As you look around from moustach to moustache, as one does with an abundance of time on one’s hands, you may notice that not all moustaches are alike. Much to the contrary, it may be more accurate to say that no two moustaches are ever exactly alike, which can be both encouraging, an embrace of individualism, and then also somewhat problematic, fostering competitiveness where it ought not, yet all too often is. When you look around and behold the great abounding diversity of moustaches, you quickly realize that your own moustache looks only like the one looking back at your from within the mirror, and, likewise, dissimilar to any other moustache that you happen upon in your daily travels.
Whether you were graced with a moustache with the volume and density of Friedrich Nietzsche or Sam Elliott, or perhaps you feel cheated by possessing a moustache more akin to that of Clark Gable, you should feel fortunate that you have got any hair on your upper lip at all. Unlike Abraham Lincoln’s famous words, a moustache divided against itself is not, in reality, actually divided against itself, but rather divided in a symmetry so stunning and brilliant that only Mother Nature, herself, could have produced. And a moustache divided can stand, and does stand for all that is gentlemanly and pleasant and right with the world. His sentiment on the matter of division is, perhaps, the reason why Lincoln was so reluctant to wear a moustache of his own growing.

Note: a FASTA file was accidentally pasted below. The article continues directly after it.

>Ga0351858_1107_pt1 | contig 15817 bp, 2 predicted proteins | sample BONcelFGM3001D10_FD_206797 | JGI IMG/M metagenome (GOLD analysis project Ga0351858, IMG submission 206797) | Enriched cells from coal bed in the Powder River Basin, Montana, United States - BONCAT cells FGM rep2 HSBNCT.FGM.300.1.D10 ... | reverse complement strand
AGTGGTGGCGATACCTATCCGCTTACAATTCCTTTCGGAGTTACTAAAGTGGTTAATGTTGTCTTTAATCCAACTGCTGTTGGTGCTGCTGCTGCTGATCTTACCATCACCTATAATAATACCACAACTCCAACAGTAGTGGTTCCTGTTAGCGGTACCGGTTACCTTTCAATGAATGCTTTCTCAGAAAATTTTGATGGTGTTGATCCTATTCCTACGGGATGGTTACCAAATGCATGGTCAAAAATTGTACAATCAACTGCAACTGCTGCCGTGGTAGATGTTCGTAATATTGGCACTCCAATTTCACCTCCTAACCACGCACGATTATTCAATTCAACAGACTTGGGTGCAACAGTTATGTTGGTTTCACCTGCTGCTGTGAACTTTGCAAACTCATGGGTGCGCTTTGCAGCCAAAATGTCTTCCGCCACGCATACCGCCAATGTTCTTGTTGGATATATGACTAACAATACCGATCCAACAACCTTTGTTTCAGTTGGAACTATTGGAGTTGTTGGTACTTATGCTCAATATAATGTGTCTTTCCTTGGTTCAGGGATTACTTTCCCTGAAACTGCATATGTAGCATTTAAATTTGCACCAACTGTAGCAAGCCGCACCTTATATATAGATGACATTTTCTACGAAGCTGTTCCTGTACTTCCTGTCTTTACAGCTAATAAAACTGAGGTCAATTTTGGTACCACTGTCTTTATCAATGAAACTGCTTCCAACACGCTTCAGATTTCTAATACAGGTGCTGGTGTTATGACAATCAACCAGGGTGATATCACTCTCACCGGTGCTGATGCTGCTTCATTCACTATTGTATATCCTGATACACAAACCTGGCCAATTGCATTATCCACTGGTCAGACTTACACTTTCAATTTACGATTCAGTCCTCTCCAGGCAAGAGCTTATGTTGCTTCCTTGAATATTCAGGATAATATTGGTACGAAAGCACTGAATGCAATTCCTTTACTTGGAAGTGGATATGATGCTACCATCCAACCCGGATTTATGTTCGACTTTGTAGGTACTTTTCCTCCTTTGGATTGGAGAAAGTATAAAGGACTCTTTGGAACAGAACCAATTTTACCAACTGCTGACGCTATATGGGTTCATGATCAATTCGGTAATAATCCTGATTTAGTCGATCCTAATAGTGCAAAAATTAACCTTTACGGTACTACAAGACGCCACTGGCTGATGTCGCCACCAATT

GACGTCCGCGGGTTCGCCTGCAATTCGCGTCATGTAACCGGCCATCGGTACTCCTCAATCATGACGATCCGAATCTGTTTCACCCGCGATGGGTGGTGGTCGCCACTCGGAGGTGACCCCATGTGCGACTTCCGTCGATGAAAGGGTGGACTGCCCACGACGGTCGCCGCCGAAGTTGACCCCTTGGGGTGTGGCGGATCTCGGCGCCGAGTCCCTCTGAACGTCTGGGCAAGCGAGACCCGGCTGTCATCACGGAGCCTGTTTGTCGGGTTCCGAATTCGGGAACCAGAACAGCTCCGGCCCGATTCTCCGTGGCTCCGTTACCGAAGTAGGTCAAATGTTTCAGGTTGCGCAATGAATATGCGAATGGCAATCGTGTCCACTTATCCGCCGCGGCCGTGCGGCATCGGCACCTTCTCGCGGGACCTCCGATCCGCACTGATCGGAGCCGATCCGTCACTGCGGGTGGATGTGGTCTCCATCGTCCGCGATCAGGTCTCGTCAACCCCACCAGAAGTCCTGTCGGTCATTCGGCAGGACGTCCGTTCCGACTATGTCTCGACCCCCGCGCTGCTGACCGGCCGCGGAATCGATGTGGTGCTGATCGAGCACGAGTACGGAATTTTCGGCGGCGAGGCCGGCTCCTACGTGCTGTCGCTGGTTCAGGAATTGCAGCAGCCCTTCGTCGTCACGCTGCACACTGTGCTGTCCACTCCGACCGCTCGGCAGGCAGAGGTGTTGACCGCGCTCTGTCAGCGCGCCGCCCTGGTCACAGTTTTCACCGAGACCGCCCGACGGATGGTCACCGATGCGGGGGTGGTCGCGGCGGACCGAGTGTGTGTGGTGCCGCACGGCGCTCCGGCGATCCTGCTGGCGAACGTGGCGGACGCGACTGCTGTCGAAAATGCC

Embracing the follicle distribution with which you were born is a great privilege that all too few in today’s rock ‘em, sock ‘em society are capable of appreciating. Whether philtrum is filled or boldly bare, it is more essential to a man’s comings and goings that he position himself in a posture of decency and honor at all times, despite having this moustache or that. Knowing that you can always trim away and create a delicate part down the midst of your moustache is comforting, and so, too, is knowing that time will often aid in the connection of a naturally detached moustache, but nothing can help alleviate bitterness, which is the Achilles’ heal of all mankind.